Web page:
Wollongong Catholic Bishop Peter Ingham erred by not making public the reasons behind the 2008 defrocking of priest John Gerard Nestor, the Royal Commission into Child Sex Abuse has found.
In a damning set of nine findings handed down on Friday, the royal commission takes aim at the Catholic Church and some of its officials for not making notes of potentially incriminating internal meetings with Nestor, and for the five years it took for an internal appeal process to run its course.
The royal commission further found the decision by some clergy to have Nestor publicly participate in church services "undermined" the efforts of other priests to protect children.
Nestor was convicted of aggravated indecent assault in 1997, and acquitted seven months later.
He denied the central allegation in the case against him, that he slept on the same mattress as a 15-year-old altar boy.
He was defrocked by decree of the Pope in 2008, after further allegations surfaced and after long periods on administrative leave.
Bishop Ingham gave evidence to the commission that he did not make Nestor's dismissal public because of Nestor's "threatening attitude", and because those who were affected were informed directly. He also noted the matter had been "off the radar" for some time.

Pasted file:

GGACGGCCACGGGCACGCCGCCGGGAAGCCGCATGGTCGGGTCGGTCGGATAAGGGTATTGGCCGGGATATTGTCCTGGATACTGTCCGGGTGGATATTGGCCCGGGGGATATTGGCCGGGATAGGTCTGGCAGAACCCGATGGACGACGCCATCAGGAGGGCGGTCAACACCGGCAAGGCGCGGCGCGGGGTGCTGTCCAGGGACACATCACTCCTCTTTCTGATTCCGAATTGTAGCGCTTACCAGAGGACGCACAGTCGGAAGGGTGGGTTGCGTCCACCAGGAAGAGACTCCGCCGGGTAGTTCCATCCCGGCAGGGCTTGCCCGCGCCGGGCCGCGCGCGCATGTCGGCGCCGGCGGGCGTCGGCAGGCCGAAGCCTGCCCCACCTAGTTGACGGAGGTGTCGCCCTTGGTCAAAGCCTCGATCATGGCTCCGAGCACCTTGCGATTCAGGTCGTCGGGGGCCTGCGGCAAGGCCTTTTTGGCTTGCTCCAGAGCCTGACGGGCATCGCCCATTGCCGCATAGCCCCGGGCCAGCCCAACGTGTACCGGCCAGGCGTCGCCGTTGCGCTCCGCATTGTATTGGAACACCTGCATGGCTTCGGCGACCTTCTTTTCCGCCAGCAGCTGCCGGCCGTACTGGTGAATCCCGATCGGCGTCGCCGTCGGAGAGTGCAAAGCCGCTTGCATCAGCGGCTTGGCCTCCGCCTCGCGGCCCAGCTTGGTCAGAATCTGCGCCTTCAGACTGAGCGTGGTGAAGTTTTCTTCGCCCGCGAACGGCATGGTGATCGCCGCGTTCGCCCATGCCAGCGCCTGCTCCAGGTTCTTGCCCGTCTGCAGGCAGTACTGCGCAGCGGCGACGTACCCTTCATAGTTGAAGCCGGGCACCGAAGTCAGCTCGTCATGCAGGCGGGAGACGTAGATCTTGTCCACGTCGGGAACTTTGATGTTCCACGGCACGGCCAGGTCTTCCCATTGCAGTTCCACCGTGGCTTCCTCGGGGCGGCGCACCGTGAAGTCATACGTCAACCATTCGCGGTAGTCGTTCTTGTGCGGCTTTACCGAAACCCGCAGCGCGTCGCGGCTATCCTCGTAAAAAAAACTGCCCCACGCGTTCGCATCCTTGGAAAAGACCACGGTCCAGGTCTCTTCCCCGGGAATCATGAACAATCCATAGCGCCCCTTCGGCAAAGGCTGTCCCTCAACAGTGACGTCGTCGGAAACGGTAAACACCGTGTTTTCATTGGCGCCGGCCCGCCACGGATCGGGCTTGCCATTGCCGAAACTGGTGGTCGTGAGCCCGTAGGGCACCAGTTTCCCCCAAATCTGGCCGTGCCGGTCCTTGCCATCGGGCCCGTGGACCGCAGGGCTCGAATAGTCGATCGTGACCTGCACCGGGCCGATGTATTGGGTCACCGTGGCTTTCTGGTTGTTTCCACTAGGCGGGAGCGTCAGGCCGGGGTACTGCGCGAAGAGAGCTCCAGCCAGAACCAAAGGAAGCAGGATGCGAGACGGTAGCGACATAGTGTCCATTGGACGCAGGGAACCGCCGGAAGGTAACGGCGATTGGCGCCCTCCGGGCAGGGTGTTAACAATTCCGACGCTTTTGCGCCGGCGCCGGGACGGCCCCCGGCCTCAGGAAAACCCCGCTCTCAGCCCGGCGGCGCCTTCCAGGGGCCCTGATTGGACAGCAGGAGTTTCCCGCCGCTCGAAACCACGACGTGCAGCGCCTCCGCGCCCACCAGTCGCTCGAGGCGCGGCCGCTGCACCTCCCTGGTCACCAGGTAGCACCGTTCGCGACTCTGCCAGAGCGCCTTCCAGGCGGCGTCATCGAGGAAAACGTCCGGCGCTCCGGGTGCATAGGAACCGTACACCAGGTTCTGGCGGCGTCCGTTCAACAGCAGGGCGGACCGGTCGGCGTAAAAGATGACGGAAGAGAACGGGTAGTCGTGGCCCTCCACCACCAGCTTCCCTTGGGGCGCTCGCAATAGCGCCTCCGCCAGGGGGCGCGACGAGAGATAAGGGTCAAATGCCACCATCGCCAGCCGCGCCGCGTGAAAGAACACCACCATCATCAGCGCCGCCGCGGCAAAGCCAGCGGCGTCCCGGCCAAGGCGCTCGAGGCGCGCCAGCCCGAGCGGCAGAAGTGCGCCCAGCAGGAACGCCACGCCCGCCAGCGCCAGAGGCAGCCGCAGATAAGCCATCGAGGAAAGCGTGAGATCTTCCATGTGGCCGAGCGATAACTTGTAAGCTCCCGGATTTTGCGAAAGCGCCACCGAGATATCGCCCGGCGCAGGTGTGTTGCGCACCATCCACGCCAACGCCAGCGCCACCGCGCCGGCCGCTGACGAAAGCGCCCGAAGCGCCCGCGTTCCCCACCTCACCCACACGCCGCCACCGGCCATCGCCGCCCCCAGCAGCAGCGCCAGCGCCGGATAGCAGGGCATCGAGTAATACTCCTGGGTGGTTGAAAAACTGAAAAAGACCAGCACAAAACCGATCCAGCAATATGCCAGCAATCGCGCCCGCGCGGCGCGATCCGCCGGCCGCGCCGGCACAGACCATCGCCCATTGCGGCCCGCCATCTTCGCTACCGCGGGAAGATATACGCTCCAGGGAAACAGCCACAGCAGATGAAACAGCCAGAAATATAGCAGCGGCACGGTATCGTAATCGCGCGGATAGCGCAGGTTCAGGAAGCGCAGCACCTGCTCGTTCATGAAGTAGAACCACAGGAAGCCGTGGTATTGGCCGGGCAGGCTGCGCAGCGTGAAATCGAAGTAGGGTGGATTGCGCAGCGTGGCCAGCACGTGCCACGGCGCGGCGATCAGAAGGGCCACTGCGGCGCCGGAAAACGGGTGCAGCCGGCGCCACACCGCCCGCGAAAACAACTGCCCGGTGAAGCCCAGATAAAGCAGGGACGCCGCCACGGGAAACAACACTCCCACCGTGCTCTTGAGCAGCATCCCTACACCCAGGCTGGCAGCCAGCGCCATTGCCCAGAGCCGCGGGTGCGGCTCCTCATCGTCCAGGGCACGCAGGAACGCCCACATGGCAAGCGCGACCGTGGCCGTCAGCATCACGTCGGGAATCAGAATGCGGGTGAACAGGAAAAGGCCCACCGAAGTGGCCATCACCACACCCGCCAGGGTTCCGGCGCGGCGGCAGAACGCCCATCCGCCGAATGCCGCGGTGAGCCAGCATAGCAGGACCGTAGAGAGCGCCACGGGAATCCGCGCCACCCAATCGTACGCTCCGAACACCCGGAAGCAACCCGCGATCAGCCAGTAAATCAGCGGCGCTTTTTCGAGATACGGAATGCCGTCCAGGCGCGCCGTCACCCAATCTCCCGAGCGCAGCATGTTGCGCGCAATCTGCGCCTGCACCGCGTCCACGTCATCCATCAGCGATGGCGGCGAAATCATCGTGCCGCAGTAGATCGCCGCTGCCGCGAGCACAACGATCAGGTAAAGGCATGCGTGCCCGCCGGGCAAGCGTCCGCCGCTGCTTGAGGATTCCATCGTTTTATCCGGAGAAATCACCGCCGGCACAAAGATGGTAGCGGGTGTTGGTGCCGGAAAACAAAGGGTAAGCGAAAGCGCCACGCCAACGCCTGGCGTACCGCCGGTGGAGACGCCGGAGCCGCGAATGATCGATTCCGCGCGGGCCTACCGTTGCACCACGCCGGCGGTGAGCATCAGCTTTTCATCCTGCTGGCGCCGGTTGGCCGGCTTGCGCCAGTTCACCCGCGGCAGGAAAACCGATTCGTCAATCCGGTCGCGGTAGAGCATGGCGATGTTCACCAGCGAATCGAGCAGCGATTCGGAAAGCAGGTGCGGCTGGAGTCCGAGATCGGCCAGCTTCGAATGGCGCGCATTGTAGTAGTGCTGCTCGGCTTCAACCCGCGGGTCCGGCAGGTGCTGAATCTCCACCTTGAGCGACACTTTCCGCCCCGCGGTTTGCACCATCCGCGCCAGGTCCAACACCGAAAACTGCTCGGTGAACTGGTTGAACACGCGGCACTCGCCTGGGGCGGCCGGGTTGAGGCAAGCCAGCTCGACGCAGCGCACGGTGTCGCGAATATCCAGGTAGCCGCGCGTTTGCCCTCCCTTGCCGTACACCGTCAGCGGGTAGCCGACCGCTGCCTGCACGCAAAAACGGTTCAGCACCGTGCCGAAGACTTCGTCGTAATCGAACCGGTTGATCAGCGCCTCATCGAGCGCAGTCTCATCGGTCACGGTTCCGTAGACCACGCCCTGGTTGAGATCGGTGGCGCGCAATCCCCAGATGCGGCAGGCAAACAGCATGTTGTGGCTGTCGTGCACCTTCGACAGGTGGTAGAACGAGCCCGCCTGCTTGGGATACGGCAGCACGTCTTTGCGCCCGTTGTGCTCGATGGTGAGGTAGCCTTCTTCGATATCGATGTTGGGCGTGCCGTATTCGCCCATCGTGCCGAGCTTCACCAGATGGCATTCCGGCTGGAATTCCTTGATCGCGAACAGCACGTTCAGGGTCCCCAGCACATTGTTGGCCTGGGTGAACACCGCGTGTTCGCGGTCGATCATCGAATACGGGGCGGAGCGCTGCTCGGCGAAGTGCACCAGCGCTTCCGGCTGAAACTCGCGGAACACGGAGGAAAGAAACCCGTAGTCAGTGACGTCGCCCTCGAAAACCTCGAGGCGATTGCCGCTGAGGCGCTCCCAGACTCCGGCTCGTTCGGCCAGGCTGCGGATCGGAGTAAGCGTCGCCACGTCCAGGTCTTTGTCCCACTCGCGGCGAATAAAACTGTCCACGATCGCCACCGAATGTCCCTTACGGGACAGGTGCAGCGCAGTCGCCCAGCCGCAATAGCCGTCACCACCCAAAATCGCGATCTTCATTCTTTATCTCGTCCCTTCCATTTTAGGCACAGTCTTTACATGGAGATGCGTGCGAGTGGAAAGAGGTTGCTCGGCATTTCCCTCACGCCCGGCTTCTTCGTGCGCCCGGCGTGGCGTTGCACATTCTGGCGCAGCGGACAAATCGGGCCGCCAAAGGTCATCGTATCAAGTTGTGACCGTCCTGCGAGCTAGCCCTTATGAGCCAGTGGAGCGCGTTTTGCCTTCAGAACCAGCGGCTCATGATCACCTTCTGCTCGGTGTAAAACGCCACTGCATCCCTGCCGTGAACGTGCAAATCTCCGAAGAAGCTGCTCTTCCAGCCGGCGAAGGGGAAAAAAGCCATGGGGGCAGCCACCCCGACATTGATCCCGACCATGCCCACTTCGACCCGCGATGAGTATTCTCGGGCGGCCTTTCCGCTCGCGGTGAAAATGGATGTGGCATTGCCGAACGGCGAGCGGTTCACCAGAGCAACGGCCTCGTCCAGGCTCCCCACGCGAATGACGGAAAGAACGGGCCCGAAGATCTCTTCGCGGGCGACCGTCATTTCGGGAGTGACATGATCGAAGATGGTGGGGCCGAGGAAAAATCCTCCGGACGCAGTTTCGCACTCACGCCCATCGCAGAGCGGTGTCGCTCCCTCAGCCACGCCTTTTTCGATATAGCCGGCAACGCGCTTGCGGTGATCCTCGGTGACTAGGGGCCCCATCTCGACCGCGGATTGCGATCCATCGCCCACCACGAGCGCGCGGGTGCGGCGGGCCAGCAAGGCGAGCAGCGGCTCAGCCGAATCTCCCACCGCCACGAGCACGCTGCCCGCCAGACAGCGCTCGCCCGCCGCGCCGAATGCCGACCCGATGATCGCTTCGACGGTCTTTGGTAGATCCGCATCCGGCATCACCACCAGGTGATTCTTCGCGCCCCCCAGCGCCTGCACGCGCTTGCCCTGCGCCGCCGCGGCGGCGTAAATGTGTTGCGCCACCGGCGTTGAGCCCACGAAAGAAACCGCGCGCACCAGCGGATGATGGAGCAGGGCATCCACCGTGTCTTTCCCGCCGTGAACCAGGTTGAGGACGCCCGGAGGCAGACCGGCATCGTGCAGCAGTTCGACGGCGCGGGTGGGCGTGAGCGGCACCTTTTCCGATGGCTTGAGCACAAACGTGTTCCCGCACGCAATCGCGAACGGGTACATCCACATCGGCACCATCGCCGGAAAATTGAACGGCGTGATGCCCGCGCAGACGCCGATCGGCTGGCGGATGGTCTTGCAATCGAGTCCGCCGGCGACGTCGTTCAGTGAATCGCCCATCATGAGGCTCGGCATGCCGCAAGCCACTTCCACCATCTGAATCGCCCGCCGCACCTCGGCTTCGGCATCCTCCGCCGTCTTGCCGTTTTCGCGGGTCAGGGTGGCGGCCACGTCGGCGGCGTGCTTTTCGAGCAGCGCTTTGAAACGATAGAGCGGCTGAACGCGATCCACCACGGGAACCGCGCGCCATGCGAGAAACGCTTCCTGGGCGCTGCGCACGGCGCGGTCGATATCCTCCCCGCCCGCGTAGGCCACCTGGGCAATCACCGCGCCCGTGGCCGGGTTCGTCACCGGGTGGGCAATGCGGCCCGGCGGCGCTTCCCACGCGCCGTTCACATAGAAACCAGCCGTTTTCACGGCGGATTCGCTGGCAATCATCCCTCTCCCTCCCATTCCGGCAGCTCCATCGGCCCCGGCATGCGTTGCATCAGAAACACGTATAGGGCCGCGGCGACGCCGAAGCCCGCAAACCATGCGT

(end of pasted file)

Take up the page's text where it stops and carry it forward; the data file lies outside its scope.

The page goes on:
But the royal commission found the bishop "should have made it known publicly that Nestor had been dismissed from the clerical state because of the findings of child sexual abuse and other inappropriate conduct made against him".
In 1993 Bishop William Murray, who has died, asked Father Brian Lucas, a member of the Catholic Church's NSW Special Issues Resource Group, to interview Nestor about the allegations against him.
The report found Fr Lucas should have made notes of the meeting. Not doing so meant there were no records "of any admissions or criminal conduct" available in subsequent investigations or court proceedings.
"An outcome of Father Lucas' practice of not taking notes ... was to ensure that there was no written record of any admissions of criminal conduct in order to protect the priest or religious concerned and the Church, which for the priest may have included criminal proceedings."
The royal commission found the efforts of some in the Catholic Church to protect children were undermined by Fathers Mark O'Keefe (Unanderra) and Patrick Vaughan (Ruse), who invited Nestor to publicly celebrate Mass while he was on administrative leave in the late 1990s.
The report is the result of a June inquiry concerning events between 1996 and 2009.